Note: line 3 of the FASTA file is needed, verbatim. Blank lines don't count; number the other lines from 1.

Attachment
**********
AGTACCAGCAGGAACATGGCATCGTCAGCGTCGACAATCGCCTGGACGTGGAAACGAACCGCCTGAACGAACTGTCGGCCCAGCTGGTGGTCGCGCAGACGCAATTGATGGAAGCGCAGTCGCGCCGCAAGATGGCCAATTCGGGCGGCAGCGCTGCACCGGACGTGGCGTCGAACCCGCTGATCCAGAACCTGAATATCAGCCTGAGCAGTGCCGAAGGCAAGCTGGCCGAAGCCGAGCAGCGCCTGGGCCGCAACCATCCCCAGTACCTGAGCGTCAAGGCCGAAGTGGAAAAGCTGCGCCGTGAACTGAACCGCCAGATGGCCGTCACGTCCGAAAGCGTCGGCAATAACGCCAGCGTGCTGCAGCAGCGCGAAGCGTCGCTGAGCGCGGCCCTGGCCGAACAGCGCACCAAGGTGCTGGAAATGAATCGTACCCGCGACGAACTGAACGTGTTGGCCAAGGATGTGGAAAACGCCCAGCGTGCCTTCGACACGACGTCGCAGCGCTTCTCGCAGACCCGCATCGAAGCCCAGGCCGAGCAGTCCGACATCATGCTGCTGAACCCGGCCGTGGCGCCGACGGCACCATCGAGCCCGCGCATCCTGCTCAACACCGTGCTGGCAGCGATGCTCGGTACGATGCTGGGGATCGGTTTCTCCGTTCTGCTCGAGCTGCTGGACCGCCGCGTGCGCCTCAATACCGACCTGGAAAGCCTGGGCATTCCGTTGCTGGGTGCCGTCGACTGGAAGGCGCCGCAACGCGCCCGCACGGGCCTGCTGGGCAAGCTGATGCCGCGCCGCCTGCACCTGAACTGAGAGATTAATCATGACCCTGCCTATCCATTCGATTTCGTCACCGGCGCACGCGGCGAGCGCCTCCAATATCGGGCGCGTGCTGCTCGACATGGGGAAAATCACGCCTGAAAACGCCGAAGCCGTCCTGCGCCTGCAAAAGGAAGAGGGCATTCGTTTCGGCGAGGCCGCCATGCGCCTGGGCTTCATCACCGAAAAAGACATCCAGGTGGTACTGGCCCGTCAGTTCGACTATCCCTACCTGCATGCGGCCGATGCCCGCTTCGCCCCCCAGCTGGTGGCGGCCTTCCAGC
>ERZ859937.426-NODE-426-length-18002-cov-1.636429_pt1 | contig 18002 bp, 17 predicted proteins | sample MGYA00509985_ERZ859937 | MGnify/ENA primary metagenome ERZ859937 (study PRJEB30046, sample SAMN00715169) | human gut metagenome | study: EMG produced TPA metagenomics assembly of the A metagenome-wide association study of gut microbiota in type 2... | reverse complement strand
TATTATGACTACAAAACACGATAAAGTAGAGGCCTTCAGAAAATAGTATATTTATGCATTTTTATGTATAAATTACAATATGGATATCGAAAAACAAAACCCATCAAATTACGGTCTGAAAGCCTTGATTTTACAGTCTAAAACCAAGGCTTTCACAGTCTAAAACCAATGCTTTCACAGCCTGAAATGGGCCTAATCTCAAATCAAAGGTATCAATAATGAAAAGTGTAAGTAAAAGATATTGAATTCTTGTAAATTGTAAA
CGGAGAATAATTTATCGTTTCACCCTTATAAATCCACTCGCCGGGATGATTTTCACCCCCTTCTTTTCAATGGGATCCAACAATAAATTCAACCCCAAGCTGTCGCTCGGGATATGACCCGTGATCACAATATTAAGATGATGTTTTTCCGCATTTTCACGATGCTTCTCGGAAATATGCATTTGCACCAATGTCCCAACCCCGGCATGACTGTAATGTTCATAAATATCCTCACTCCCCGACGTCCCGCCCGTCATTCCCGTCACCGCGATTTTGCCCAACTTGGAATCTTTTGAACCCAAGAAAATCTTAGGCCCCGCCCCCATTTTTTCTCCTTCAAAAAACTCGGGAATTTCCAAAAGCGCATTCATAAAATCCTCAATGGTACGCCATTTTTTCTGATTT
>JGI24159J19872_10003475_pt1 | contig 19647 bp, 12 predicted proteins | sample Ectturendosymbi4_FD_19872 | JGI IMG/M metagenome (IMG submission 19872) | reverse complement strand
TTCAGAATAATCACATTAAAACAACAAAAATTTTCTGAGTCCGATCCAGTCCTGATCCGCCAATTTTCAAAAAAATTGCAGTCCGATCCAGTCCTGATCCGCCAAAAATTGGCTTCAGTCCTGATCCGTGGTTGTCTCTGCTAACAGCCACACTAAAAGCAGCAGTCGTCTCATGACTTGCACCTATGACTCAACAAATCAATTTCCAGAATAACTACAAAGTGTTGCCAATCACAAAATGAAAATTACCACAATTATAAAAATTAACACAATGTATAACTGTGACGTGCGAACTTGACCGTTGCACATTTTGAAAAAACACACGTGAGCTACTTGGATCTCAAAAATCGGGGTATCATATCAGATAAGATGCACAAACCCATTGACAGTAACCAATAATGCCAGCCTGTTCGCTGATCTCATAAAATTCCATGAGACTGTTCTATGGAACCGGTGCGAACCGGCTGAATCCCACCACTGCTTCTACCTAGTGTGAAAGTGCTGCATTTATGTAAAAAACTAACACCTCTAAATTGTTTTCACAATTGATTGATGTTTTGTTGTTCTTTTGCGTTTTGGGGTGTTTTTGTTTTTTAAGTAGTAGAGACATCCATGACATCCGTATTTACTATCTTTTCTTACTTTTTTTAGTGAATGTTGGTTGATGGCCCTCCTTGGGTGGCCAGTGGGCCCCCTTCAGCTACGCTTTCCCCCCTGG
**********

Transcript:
TATTATGACTACAAAACACGATAAAGTAGAGGCCTTCAGAAAATAGTATATTTATGCATTTTTATGTATAAATTACAATATGGATATCGAAAAACAAAACCCATCAAATTACGGTCTGAAAGCCTTGATTTTACAGTCTAAAACCAAGGCTTTCACAGTCTAAAACCAATGCTTTCACAGCCTGAAATGGGCCTAATCTCAAATCAAAGGTATCAATAATGAAAAGTGTAAGTAAAAGATATTGAATTCTTGTAAATTGTAAA